Performance options.

Other performance options include the following:

  • “Purge cached configuration data” will reduce the file size and can reduce open times, but loading configurations once the component is open will be slower.
  • “Update mass properties while saving document” can reduce open times since the mass properties do not need to be calculated the next time the file is opened unless the component has changed. However, save times may be longer.
  • “Use software OpenGL” should only be used if the system has a GPU that is not certified or if you are troubleshooting graphics issues.
  • “No preview during open (faster)” can increase performance when opening a document by removing the graphical preview.

Additional Performance options.

In the Assemblies tab of System options, the following options can be changed, to increase performance:

  • Large AssemblyMode can be triggered when an assembly exceeds a user-defined number of components. The following can be disabled when an assembly is loaded in Large Assembly Mode:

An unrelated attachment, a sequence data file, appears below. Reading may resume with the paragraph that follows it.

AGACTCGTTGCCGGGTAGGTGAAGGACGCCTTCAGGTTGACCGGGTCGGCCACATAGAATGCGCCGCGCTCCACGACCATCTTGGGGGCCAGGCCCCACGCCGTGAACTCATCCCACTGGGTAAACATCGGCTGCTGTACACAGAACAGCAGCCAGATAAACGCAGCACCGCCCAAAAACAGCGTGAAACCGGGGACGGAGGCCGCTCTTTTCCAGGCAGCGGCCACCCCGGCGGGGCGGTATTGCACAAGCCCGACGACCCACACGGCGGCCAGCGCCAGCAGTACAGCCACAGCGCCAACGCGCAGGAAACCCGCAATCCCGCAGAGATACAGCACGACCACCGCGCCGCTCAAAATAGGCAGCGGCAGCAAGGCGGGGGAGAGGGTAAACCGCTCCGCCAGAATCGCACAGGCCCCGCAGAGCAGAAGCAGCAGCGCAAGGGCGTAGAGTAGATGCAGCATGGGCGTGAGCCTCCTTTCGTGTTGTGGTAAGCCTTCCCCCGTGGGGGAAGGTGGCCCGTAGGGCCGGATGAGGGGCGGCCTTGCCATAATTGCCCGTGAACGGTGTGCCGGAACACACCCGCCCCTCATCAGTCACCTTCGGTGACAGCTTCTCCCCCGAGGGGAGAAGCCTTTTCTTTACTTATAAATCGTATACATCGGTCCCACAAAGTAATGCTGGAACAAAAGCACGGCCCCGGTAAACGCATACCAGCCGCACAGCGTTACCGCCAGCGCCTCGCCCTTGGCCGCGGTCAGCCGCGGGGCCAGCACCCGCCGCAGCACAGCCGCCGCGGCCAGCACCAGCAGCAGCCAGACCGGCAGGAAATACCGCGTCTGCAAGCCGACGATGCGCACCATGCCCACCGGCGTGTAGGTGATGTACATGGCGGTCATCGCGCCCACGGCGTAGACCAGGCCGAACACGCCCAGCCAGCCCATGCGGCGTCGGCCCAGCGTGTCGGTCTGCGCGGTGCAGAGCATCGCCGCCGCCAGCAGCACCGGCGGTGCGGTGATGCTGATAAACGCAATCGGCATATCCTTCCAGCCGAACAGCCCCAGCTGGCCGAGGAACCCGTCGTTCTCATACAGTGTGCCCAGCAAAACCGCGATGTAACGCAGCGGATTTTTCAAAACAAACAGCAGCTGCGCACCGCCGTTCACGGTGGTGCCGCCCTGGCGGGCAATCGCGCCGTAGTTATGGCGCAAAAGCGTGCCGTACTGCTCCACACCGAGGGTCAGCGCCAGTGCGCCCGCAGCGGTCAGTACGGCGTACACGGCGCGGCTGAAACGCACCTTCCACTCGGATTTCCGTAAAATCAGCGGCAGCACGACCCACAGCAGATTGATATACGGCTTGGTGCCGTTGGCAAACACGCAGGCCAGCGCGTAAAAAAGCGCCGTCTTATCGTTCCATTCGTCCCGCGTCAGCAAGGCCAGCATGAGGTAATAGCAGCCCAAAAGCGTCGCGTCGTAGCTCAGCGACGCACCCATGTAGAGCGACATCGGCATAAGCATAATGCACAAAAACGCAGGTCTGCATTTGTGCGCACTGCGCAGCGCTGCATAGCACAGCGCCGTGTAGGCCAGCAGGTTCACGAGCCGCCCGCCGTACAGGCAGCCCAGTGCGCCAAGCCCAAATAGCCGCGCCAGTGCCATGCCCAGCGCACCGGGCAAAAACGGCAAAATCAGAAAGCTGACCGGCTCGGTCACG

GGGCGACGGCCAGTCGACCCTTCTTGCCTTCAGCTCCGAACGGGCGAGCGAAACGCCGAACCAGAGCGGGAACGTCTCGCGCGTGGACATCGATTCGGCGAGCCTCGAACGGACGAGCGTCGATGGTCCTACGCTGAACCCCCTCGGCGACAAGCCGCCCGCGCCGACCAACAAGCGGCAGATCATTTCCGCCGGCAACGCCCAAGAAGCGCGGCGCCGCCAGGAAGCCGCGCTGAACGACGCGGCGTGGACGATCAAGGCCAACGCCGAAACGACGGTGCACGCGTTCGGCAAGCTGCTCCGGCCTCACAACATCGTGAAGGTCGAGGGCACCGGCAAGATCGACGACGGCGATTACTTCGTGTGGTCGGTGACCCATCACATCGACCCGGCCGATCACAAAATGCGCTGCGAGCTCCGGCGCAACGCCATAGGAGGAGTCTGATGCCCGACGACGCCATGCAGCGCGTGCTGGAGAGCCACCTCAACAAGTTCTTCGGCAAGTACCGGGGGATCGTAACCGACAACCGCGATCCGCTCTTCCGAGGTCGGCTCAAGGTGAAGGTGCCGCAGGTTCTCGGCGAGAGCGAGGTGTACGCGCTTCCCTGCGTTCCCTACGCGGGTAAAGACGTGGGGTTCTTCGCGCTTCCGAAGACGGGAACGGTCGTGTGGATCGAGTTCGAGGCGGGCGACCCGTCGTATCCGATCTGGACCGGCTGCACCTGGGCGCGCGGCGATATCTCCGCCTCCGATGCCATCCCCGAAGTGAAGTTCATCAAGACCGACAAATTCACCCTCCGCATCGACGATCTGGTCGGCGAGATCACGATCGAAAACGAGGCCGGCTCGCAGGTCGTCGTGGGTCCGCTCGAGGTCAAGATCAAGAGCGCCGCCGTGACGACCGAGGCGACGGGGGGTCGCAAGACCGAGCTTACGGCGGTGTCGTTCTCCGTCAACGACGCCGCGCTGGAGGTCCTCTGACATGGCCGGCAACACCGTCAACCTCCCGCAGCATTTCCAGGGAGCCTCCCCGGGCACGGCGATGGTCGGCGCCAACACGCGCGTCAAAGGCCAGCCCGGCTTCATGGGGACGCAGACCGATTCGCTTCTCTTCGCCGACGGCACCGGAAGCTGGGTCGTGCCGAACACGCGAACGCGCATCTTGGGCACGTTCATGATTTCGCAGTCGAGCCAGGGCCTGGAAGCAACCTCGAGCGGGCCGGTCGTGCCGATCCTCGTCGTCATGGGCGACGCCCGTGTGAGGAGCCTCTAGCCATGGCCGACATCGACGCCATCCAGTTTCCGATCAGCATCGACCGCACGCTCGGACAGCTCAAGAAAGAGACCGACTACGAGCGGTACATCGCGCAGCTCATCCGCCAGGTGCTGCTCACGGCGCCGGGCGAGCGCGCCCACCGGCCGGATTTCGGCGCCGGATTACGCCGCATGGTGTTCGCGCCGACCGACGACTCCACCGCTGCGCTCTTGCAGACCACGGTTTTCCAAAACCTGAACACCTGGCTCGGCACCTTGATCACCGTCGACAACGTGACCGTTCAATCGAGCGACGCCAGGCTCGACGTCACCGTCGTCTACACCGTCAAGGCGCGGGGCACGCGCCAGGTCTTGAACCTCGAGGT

• If you are diligent at saving regularly, checking “Do not save auto recover info” will eliminate performance delays, while components are automatically saved. Auto recover is set in Tools>Options>System Options Backup/Recover.
    • Rebuilds take time and system resources, enabling “Do not rebuild when switching to assembly window” will prevent these rebuilds, but any changes will not be shown until a manual rebuild is performed.
    • Items in the View menu may not be required when working in an assembly. Selecting “Hide all planes, axes, sketches, curves, annotations, etc.” will turn these off. Note: Some of these may be required when working with tools such as SOLIDWORKS Routing.
    • Edges in shaded mode may not be needed for most assembly operations, but for some, such as mating, they may be required. Also, it can be difficult to distinguish between components when edges are turned off.
    • “Do not preview hidden components” will turn off the preview when you select a component in the FeatureManager.
    • As mention earlier, “Disable verification on rebuild” can increase performance, but it reduces the level of error checking.
    • “Optimize image quality for better performance” will downgrade image quality to increase performance.
    • “Suspend automatic rebuild” will defer the automatic rebuild of assembly-level features. In order to show changes that affect these features, a manual rebuild will be required. The rebuild icon will appear next to these features until they are rebuilt.
  • Large Design Review will open large assemblies quickly and still allow for some capabilities such as Measure, Hide/Show, Section and Create Walkthroughs. As the name implies, this is a review tool only.